Post Reduction to Practice: Purchasing, Manufacturing and Distribution under Turkish Law
Firms that developed the invention may opt to perform purchase, manufacture and distribution activities if they have the financial technical resources to do so. However, if they lack the resources they would need third parties to perform abovementioned activities. For that reason, inventors would enter into a contractual relationship with third parties.
Production of the inventions is the first step to the commercialization of the invention. Inventor would sign a manufacturing agreement with a person who has the expertise and resources to manufacture products in question. Such arrangement between the parties would be considered as contracts for works and services under the Turkish Law. As a result, manufacturer has a liability against the deficiencies in the products manufactured. Additional warranty provisions may be stipulated however Turkish Law offers liability protection to the products manufactured.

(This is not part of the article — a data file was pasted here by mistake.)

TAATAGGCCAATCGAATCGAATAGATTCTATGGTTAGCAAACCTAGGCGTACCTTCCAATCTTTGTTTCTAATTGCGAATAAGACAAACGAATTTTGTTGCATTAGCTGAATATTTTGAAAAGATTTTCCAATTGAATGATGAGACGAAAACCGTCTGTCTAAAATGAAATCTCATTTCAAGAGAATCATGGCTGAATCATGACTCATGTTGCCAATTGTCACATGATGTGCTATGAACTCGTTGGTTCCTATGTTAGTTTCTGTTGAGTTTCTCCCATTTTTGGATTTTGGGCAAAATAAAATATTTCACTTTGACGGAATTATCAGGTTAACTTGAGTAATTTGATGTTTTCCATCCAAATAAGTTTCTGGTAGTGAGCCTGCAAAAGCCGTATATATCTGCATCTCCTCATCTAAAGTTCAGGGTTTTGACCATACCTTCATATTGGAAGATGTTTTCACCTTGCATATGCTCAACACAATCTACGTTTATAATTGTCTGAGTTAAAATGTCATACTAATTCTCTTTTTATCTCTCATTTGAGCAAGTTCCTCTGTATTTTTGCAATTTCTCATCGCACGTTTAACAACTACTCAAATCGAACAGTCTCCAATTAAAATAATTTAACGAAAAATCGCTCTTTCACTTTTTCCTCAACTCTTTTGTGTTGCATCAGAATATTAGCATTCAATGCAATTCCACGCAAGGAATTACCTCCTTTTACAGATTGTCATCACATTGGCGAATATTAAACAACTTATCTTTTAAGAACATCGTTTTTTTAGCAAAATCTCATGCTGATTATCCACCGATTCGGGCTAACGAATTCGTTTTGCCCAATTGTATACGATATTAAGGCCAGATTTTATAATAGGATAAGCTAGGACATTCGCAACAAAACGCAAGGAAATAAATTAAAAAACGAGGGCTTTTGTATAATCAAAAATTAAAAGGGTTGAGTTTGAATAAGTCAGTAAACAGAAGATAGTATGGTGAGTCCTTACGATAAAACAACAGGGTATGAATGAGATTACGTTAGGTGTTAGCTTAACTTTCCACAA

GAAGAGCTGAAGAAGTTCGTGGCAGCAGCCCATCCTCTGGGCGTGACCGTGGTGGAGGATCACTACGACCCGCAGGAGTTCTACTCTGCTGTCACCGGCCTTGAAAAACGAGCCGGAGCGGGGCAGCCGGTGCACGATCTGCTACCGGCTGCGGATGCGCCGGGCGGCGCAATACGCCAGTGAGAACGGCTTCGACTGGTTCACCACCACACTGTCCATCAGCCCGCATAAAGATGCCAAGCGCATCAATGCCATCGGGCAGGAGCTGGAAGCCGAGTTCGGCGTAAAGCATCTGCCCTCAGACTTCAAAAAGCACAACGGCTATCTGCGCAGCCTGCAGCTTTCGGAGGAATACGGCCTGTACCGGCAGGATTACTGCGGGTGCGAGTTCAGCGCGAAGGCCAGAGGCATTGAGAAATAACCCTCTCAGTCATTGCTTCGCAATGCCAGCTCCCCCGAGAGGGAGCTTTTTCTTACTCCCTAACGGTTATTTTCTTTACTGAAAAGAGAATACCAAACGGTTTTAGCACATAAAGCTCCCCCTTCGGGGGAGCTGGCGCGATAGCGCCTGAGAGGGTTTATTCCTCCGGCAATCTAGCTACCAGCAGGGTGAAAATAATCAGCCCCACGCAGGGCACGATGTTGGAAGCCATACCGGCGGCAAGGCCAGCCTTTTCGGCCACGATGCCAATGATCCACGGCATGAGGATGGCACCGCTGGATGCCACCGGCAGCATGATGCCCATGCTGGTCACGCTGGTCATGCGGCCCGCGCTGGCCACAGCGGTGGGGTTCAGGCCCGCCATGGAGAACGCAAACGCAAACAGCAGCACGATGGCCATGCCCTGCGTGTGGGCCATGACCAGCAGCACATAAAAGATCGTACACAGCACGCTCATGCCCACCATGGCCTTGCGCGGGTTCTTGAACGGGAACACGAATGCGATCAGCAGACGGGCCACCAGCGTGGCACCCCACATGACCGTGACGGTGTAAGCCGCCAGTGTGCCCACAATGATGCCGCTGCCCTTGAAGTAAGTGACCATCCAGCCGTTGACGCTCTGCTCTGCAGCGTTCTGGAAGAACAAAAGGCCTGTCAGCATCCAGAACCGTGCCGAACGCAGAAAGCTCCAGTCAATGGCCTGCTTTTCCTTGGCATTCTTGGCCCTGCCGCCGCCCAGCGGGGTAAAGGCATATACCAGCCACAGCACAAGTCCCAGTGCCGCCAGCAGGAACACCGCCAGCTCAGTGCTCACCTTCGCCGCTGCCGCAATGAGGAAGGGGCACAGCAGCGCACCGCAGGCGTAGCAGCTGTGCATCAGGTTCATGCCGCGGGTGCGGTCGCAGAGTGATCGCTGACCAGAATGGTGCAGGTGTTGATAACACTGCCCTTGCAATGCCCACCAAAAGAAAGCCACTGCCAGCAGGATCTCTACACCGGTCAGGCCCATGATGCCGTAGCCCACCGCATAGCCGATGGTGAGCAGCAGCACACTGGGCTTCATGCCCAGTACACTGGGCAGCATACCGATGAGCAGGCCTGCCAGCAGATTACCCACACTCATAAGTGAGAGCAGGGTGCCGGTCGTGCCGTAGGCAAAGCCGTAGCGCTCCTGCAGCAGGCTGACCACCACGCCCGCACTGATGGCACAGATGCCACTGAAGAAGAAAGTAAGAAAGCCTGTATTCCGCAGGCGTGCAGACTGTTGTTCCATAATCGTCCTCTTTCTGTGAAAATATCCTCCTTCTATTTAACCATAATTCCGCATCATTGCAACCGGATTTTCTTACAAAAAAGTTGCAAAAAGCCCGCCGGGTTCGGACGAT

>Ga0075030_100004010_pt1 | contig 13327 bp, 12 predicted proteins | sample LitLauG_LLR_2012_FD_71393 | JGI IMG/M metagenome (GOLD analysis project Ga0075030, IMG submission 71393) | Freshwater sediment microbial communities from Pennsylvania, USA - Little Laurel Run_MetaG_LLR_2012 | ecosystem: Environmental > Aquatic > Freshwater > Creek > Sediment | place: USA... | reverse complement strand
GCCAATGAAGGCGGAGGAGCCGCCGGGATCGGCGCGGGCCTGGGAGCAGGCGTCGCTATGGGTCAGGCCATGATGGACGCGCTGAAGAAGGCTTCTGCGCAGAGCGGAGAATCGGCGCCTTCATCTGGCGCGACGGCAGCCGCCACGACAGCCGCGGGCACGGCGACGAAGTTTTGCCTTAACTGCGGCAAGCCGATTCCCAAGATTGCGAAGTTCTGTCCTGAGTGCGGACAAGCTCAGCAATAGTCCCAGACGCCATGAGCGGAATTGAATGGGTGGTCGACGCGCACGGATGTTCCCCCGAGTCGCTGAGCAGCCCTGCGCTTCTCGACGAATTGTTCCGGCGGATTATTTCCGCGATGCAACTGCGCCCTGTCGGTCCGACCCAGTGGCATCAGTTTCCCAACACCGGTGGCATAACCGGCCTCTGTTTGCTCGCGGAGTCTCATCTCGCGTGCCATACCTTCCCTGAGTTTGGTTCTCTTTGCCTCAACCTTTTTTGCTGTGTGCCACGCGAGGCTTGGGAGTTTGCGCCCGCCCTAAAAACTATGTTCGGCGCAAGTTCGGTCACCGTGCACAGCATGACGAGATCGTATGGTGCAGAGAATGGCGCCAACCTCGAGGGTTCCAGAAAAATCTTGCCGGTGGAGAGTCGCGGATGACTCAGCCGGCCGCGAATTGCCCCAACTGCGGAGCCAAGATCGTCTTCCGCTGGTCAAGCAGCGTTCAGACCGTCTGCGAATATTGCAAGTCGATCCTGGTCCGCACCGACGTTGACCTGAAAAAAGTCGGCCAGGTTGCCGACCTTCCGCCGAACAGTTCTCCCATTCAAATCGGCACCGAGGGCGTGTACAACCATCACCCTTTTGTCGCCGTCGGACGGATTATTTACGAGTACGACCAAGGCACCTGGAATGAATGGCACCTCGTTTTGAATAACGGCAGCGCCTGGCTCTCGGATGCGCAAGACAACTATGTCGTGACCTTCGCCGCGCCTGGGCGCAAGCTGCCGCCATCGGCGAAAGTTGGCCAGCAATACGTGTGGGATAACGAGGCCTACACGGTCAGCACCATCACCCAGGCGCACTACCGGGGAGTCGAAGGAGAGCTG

Most often, inventors enter into a contractual relationship with third parties that perform both the manufacturing and distribution of inventions in accordance with a contract signed with the inventor. Manufacturing and distribution relationship can take a number of different forms. The most common distribution relationship is the purchase of the products from the manufacturer by the distributor and subsequent resale of the products in question. In addition to this basic distribution relationship is the original equipment relationship and manufacturing and distribution licensing relationship which combine both manufacturing and distribution arrangements.